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Open Access Publications from the University of California

Viral and host determinants for Crm1-mediated nuclear export of HIV RNA

  • Author(s): Booth, David Scott
  • Advisor(s): Frankel, Alan D
  • Cheng, Yifan
  • et al.
Abstract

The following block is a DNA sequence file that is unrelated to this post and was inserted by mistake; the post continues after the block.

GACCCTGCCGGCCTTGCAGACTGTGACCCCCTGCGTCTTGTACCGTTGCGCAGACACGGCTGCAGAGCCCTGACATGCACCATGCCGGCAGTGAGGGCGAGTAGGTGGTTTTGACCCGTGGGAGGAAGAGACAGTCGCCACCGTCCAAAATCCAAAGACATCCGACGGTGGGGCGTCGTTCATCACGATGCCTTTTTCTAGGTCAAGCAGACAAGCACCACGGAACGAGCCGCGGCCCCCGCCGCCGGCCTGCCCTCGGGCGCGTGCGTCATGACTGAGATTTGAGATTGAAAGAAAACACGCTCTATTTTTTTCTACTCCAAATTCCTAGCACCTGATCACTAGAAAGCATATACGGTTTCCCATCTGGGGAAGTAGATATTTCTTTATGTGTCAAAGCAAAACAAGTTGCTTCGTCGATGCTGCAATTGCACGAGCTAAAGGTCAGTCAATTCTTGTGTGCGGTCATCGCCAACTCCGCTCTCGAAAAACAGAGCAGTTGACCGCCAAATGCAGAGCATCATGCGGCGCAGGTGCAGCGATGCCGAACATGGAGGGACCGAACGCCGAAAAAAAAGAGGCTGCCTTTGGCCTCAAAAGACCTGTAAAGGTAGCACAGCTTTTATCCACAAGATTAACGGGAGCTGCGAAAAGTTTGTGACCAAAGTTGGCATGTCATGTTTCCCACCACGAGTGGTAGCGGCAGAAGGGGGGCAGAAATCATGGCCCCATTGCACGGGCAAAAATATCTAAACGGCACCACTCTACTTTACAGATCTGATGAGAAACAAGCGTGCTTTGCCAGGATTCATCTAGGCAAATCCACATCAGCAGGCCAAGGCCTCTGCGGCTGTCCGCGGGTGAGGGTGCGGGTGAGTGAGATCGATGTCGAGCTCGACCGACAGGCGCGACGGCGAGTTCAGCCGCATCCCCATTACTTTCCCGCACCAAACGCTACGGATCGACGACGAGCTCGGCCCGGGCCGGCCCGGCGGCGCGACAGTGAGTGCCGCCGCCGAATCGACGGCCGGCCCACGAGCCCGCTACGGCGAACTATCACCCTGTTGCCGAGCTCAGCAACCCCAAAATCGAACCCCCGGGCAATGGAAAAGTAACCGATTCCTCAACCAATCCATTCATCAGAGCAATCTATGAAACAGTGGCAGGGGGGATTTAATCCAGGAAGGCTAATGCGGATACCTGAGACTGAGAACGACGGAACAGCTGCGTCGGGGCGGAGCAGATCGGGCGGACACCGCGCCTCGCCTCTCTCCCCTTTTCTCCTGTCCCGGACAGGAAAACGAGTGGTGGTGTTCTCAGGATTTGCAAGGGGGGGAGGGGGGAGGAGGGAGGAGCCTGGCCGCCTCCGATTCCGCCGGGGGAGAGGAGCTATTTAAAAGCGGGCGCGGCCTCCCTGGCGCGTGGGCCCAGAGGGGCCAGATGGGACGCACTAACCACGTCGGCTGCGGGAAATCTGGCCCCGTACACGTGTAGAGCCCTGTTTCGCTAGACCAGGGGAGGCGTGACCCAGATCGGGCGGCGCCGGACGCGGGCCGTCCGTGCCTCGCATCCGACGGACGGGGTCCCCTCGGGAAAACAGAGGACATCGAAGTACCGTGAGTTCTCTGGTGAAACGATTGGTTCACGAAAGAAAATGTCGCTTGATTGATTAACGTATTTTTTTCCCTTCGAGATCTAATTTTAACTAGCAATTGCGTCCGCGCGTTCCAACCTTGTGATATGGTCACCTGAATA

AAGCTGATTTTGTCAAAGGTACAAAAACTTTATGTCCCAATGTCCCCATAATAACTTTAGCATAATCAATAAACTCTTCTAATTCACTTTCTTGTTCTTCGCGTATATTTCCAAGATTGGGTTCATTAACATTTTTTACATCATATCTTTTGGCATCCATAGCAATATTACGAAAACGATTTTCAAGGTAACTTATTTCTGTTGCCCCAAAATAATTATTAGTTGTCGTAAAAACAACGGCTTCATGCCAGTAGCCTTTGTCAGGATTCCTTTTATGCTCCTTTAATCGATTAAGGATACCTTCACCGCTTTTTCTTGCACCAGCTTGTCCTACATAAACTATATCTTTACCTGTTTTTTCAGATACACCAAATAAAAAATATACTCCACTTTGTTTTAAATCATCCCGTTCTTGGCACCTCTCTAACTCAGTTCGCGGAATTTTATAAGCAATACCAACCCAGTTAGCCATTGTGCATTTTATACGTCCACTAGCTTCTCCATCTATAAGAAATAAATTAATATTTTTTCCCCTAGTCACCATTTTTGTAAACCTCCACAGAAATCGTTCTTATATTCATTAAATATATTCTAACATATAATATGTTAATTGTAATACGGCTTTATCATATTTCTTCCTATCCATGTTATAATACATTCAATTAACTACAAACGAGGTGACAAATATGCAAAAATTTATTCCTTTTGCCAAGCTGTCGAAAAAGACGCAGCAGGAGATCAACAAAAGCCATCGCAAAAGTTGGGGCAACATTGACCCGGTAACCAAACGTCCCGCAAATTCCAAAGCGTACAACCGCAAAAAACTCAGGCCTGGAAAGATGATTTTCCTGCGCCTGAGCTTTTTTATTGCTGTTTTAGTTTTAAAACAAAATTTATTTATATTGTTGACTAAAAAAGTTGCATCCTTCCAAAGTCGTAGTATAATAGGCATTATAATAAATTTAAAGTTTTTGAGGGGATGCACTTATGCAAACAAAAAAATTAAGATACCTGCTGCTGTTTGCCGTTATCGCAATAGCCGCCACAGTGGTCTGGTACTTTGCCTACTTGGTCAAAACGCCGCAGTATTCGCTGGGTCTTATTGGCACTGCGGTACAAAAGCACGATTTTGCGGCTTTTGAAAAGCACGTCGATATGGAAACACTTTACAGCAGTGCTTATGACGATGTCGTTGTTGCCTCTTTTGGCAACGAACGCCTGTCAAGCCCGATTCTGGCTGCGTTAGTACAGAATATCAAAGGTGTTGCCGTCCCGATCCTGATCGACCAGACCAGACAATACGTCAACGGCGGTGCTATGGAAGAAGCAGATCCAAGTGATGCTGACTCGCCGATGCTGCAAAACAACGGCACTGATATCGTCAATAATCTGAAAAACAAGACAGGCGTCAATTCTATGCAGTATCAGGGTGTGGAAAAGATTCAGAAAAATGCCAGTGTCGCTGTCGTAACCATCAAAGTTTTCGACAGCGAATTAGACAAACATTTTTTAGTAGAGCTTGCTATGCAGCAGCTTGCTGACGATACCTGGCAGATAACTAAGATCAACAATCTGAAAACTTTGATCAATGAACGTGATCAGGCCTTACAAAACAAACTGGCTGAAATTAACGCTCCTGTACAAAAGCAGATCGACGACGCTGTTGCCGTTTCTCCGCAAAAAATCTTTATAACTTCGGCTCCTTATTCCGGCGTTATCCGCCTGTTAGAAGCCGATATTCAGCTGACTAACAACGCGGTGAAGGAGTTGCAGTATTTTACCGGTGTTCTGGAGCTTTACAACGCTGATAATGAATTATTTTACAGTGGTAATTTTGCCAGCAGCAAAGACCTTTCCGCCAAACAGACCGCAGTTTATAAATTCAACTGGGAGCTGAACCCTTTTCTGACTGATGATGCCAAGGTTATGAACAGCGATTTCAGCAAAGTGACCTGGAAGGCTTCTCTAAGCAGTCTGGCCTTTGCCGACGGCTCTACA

The human immunodeficiency virus (HIV) protein Rev plays a central role in the viral lifecycle by post-transcriptionally regulating the expression of structural and envelope proteins and by providing genomic RNA for new virions. Rev accomplishes these tasks by interfacing with the host nuclear transport machinery to facilitate the nuclear export of unspliced and partially spliced viral RNAs. A cis-acting element within these RNAs, the Rev Response Element (RRE), directs the assembly of a Rev homoligomer that recruits the nuclear export adaptors Crm1 and Ran. In this dissertation, I share my efforts to understand this critical host-virus interaction. By providing the first structure of the entire complex with supporting biochemistry, this work reveals evolutionary changes in both the host and viral components that determine how HIV adapts the Rev-RRE complex to its human host. Specifically, these results highlight a novel attribute conserved in simian primates for Crm1 to form an ordered dimer that facilitates the cooperative recognition of the Rev-RRE complex and correlates to increased nuclear export of viral RNAs. Mutations in the RRE that augment nuclear export can change how Rev-RRE encounters this Crm1 dimer. These findings lay the groundwork for future studies to potentially develop novel therapeutics that antagonize Crm1 dimerization, to determine a high-resolution structure of the Rev-RRE complex bound to its host cofactors, and to investigate the fate of the virus-host complex during subsequent steps of virion biogenesis.

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